Tag Archives: Florida vegetable gardening

How to Grow Yard Long Beans (aka Asparagus Beans) (aka Snake Beans) (aka Noodle Beans)

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How to Grow Yard Long Beans (aka Asparagus Beans) (aka Snake Beans) (aka Noodle Beans)

If you want to grow traditional green beans in North Florida, you get planting times in the spring and fall, but the summer can be a bit tricky for fresh garden produce.

Enter… yard long beans! They are related to the southern peas that do so well in the heat, only they grow longer and stay tender.

If you were not familiar with yard long beans, I could show you my incredibly long green beans, and then sell you whatever brand of fertilizer I wanted.

Speaking of fertilizer…

It was David from www.thesurvivalgardener.com who first got me started with this great crop. He has an entertaining post about these beans as well as an efficient (albeit dubious)method of fertilizing plants.

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I had a few precious seeds saved from last year, and so I rationed some out into flats to be sure of optimum survival rates. I planted them about 1/2 inch deep, gave them water, and exposed them to the blistering heat of summer.

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They twine like typical pole beans, but did not complain about my netting. I think they would grow 50 feet long if I let them.

I have to admit that they did not get much care from me. My garden is a pretty dismal sight in summer and so it kinda depresses me to go out there too much. I tend to stay inside and make yummy stuff like peach jam and sand pear butter. Gotta work on the summer gardening a bit more.

Okra grows well for me. Maybe I’ll divide the garden among these beans, sweet potatoes (grown mostly for the greens), and okra. Sounds like a good plan.

Anyway…

growing yard long beans

The vines took a while to get flowers, but then the beans started growing.

Pretty neat, huh?

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I think I may just skip regular green beans next year and plant these starting in the spring. If I can get these vines to grow from April to October, I may not even have room for ice cubes in my freezer!

Have you ever had yard long beans? Would you grow them?

I have this really neat recipe for Yard Long Bean Knots that I’m going to share. I wanted to do something to showcase them in an interesting way, and I thought it turned out pretty well.

Savory Sauteed Mustard Greens

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I think mustard greens are beautiful. I love the looks of their frilly, vibrant green leaves.

I like to eat them too.

David from Florida Survival Gardening recommended them as  his favorite greens. I found some seeds for a great price, and so planted about 25′ of them. Good thing I ended up liking them!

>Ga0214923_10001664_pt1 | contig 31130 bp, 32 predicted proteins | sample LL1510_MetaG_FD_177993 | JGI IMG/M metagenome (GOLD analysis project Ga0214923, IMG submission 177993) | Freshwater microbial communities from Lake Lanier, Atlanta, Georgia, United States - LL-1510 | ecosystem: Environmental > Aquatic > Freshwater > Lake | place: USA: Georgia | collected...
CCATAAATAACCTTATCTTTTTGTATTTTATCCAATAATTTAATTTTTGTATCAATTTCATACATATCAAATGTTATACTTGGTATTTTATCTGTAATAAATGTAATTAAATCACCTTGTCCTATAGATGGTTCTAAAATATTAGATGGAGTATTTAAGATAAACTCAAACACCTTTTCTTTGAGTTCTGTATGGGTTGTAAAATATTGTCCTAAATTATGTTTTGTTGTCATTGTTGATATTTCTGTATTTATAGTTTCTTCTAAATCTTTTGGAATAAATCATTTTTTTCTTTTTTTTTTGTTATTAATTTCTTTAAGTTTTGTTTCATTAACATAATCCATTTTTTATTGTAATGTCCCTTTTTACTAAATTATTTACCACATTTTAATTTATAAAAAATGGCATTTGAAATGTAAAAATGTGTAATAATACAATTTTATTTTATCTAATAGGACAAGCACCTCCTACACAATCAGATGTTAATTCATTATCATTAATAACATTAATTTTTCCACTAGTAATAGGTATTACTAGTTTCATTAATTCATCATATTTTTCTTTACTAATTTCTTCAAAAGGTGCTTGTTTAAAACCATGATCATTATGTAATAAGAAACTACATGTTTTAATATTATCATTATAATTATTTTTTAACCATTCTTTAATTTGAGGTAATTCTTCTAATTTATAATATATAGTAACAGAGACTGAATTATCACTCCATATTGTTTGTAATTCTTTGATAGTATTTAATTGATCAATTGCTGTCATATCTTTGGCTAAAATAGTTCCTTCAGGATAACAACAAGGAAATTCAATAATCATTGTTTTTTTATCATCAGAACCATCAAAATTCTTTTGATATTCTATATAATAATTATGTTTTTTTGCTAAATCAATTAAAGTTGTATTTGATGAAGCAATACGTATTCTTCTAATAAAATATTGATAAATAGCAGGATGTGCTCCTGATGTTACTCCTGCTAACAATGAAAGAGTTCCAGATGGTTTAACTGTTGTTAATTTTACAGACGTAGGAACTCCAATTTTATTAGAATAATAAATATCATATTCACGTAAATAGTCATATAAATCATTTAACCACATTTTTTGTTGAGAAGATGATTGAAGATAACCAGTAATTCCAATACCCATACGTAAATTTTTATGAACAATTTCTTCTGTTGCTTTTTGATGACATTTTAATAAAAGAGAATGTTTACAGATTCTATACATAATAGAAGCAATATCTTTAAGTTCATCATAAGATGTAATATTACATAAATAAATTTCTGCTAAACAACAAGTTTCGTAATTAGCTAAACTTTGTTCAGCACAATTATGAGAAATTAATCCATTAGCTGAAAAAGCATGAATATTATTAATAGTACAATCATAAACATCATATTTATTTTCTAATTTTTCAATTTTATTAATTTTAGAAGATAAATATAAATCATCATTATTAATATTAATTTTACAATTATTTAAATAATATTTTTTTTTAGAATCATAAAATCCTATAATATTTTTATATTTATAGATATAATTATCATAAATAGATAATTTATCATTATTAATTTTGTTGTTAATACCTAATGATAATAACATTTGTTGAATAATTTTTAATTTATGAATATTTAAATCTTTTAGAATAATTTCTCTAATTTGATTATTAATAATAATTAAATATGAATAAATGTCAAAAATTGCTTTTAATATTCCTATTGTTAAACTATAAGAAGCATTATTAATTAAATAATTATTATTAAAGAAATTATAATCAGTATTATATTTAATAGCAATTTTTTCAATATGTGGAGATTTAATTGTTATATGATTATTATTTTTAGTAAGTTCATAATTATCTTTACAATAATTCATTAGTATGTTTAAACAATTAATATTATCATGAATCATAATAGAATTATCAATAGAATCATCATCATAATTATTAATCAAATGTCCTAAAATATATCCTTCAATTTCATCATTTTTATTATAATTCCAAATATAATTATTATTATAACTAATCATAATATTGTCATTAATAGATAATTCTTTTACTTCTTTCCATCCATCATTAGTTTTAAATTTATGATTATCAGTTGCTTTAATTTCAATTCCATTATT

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They do have  a peppery, mustardy taste when raw, but they become sweeter when cooked. They are much more tender then collards and kale, and cook faster than either of them.

However, they still hold up well in cooking.

Here’s what I like to use to prepare them: 1/2 cup homemade chicken or turkey stock(I make mine in the Crock Pot), diced onion, a bunch of greens, and a bit of salt.

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First, saute the onions in the stock until they are translucent.

Add the torn greens a little at a time, wilting each batch down as you go.

I don’t believe in cooking these vibrant greens until they are a dull grayish olive green- yuck.  Just wilt them until soft and cooked through.

Salt to taste, then garnish with bolted pak choi. 🙂

Savory Sauteed Mustard Greens

If you really want some delicious flavor, add some of the vinegar from pickled jalepeno peppers- so good!!!

I could eat a whole bowl of them prepared in this simple way. The flavor is so rich, especially with the homemade stock.

I love to eat nutritious greens in our Florida winter, when fresh tomatoes and buttery squash are a distant memory.

Eating seasonally is so delicious! I save so much money by growing much of my family’s vegetables. Maybe one day I will have a mini orchard and provide much of our fruit too, but for now vegetables are a good start.

Mustard greens are quite easy to grow, even in North Florida’s poor soil. Maybe you’ll try them too?

What I Found at 3 A.M.

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Ever gotten up and just couldn’t sleep?

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It’s February in Florida, which means that I am getting spring fever and thinking about starting seeds.

So when I was up one night and just couldn’t stop thinking about the bulk seeds I was going to buy the next day, I decided to pop over to the University of Florida’s great spreadsheet to be sure I didn’t miss out on anything that I could be growing.